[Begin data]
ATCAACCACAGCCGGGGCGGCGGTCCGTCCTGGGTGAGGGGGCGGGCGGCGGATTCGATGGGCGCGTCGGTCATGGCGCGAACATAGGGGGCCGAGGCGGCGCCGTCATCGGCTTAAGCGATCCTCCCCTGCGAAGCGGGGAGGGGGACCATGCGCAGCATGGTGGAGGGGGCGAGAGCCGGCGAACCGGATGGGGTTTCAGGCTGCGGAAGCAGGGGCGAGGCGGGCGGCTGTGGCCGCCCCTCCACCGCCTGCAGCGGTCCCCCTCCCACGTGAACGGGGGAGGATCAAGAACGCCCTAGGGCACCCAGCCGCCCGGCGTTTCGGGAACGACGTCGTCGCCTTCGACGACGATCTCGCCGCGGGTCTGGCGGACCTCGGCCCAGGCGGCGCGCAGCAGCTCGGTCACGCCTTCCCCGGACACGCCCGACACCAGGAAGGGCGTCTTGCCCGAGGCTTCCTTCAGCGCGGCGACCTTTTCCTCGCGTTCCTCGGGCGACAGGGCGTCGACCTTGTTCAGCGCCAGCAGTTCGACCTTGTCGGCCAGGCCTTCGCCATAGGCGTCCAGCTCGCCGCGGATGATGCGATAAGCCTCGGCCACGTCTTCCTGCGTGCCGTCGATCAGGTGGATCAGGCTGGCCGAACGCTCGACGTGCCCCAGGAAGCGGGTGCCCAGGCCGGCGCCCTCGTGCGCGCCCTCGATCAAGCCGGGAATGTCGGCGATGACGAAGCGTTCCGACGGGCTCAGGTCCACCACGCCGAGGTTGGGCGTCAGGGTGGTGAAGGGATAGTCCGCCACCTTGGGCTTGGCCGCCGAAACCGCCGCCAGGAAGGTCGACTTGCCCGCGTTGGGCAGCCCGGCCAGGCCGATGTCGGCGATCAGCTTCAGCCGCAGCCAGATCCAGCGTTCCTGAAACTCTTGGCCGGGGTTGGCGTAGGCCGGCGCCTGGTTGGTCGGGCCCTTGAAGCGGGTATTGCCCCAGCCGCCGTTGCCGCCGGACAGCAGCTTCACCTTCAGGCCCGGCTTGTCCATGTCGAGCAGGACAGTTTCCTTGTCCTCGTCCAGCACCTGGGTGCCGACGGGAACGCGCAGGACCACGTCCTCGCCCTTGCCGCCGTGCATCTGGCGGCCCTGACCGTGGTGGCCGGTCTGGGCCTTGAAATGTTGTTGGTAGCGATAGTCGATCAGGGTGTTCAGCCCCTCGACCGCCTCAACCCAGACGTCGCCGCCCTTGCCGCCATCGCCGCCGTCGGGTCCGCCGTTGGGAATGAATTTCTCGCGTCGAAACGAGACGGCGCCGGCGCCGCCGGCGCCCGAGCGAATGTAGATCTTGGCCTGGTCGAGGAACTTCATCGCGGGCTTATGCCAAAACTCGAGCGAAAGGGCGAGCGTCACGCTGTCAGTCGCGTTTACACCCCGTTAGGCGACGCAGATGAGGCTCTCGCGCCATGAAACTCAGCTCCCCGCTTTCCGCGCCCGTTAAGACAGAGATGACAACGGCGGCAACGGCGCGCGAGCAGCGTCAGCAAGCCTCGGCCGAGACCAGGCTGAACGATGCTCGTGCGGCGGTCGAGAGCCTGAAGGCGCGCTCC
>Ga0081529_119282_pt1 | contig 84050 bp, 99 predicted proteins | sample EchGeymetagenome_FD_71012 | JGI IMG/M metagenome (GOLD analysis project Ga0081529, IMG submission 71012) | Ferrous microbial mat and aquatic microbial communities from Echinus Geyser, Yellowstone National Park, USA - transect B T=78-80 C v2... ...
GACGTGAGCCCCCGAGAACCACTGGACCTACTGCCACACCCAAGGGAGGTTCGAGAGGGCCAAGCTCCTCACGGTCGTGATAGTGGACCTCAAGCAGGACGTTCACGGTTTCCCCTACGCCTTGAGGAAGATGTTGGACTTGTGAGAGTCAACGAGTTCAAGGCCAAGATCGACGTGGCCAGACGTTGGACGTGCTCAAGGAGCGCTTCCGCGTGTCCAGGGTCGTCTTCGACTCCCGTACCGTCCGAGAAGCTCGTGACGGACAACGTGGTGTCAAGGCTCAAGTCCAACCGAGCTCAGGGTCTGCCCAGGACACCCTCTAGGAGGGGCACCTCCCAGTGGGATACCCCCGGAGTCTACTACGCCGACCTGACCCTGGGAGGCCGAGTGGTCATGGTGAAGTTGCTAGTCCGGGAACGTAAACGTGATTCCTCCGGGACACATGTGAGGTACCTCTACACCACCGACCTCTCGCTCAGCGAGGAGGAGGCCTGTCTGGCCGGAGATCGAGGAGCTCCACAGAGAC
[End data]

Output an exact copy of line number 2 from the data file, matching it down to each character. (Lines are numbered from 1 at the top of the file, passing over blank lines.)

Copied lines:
>Ga0081529_119282_pt1 | contig 84050 bp, 99 predicted proteins | sample EchGeymetagenome_FD_71012 | JGI IMG/M metagenome (GOLD analysis project Ga0081529, IMG submission 71012) | Ferrous microbial mat and aquatic microbial communities from Echinus Geyser, Yellowstone National Park, USA - transect B T=78-80 C v2... ...